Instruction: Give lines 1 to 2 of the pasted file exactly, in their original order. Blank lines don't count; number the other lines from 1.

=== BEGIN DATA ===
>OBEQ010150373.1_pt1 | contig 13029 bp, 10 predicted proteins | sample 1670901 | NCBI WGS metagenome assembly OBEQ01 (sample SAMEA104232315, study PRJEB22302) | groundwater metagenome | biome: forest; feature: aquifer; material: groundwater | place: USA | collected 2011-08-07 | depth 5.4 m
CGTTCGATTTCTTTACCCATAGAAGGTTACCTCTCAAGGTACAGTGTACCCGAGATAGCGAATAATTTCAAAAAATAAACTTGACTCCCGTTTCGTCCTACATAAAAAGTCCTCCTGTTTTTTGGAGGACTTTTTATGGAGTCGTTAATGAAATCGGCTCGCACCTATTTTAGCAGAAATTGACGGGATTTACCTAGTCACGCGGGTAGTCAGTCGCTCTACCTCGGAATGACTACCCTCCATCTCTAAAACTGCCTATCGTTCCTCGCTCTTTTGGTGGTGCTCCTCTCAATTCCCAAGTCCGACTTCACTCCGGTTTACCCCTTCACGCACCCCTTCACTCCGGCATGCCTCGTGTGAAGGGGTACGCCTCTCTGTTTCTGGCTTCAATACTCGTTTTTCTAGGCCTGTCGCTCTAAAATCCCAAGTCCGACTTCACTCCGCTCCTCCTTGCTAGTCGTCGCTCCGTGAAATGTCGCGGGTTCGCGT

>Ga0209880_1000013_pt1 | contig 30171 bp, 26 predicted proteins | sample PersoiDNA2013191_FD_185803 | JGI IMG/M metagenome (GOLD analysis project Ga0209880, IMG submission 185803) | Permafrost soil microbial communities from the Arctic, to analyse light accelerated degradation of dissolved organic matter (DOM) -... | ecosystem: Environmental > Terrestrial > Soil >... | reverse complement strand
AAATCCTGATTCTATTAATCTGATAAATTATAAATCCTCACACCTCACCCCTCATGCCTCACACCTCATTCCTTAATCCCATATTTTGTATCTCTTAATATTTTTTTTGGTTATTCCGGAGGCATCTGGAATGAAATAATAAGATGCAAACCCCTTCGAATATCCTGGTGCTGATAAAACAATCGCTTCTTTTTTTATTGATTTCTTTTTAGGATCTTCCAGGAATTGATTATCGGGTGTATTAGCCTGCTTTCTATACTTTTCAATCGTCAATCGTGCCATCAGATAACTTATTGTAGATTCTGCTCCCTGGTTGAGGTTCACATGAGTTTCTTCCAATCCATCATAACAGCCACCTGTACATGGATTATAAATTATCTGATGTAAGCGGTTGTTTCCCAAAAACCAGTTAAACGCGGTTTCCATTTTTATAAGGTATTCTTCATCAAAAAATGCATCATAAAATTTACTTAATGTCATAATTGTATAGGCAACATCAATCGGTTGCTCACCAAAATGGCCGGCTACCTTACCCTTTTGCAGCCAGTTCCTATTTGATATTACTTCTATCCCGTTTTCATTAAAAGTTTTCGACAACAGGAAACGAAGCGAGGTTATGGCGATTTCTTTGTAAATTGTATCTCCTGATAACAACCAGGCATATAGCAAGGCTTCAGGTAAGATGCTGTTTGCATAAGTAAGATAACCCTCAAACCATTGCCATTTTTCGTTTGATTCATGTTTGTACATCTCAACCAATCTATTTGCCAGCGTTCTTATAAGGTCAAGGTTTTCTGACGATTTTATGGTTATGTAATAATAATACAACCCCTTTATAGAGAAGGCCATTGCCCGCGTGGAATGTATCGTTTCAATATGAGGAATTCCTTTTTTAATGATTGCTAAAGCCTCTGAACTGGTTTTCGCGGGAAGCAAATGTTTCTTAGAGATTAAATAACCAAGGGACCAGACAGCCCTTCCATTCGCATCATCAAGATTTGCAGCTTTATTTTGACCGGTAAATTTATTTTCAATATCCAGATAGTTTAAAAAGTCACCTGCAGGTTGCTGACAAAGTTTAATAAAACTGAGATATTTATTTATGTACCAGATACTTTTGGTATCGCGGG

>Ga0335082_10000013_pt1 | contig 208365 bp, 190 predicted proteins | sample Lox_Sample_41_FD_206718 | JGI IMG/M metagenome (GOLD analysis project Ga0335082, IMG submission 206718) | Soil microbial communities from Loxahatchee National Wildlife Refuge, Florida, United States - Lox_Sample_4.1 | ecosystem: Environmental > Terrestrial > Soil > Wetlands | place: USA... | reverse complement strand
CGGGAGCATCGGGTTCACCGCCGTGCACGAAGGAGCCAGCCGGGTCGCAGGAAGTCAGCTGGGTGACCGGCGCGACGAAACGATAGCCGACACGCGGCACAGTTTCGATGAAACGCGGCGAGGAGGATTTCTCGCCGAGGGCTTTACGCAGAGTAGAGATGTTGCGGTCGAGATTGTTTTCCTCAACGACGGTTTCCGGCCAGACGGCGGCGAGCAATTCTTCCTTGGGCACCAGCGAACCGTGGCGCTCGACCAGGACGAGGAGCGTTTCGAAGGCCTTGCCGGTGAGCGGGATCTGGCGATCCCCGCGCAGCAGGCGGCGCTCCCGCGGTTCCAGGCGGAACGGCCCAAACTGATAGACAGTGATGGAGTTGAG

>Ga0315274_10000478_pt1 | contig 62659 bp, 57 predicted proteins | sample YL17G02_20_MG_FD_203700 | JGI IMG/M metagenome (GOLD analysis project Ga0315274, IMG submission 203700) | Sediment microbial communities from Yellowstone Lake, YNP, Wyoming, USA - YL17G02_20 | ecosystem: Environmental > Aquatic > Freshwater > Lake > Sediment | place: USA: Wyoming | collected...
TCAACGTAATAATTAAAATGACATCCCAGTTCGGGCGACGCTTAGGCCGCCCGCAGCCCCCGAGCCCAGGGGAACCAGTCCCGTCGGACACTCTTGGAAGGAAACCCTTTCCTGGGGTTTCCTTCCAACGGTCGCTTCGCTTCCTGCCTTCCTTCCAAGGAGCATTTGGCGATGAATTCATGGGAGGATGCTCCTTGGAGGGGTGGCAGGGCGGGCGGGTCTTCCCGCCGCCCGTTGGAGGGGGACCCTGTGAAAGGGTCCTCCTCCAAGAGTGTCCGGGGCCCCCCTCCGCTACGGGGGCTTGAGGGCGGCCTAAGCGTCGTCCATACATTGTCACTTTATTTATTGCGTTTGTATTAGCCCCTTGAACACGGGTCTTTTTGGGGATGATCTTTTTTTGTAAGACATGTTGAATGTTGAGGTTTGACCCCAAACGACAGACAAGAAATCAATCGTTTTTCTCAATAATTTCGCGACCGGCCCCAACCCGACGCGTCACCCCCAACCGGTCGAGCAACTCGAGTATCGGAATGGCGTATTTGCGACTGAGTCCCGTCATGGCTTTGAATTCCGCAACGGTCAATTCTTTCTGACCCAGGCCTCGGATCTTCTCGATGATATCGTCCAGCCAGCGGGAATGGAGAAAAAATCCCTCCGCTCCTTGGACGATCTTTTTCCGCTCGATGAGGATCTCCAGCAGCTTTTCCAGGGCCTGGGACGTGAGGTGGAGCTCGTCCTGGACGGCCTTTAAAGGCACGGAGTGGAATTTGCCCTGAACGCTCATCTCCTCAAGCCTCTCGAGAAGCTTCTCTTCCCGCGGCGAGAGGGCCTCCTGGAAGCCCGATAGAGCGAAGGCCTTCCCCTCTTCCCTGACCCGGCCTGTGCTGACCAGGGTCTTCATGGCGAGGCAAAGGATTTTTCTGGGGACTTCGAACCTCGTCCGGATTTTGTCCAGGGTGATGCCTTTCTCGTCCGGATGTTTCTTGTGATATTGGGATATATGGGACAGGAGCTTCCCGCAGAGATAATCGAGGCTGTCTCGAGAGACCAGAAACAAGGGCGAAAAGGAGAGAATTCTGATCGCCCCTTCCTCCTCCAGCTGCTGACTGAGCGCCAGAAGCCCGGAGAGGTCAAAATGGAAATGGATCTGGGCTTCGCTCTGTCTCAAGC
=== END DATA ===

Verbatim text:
>OBEQ010150373.1_pt1 | contig 13029 bp, 10 predicted proteins | sample 1670901 | NCBI WGS metagenome assembly OBEQ01 (sample SAMEA104232315, study PRJEB22302) | groundwater metagenome | biome: forest; feature: aquifer; material: groundwater | place: USA | collected 2011-08-07 | depth 5.4 m
CGTTCGATTTCTTTACCCATAGAAGGTTACCTCTCAAGGTACAGTGTACCCGAGATAGCGAATAATTTCAAAAAATAAACTTGACTCCCGTTTCGTCCTACATAAAAAGTCCTCCTGTTTTTTGGAGGACTTTTTATGGAGTCGTTAATGAAATCGGCTCGCACCTATTTTAGCAGAAATTGACGGGATTTACCTAGTCACGCGGGTAGTCAGTCGCTCTACCTCGGAATGACTACCCTCCATCTCTAAAACTGCCTATCGTTCCTCGCTCTTTTGGTGGTGCTCCTCTCAATTCCCAAGTCCGACTTCACTCCGGTTTACCCCTTCACGCACCCCTTCACTCCGGCATGCCTCGTGTGAAGGGGTACGCCTCTCTGTTTCTGGCTTCAATACTCGTTTTTCTAGGCCTGTCGCTCTAAAATCCCAAGTCCGACTTCACTCCGCTCCTCCTTGCTAGTCGTCGCTCCGTGAAATGTCGCGGGTTCGCGT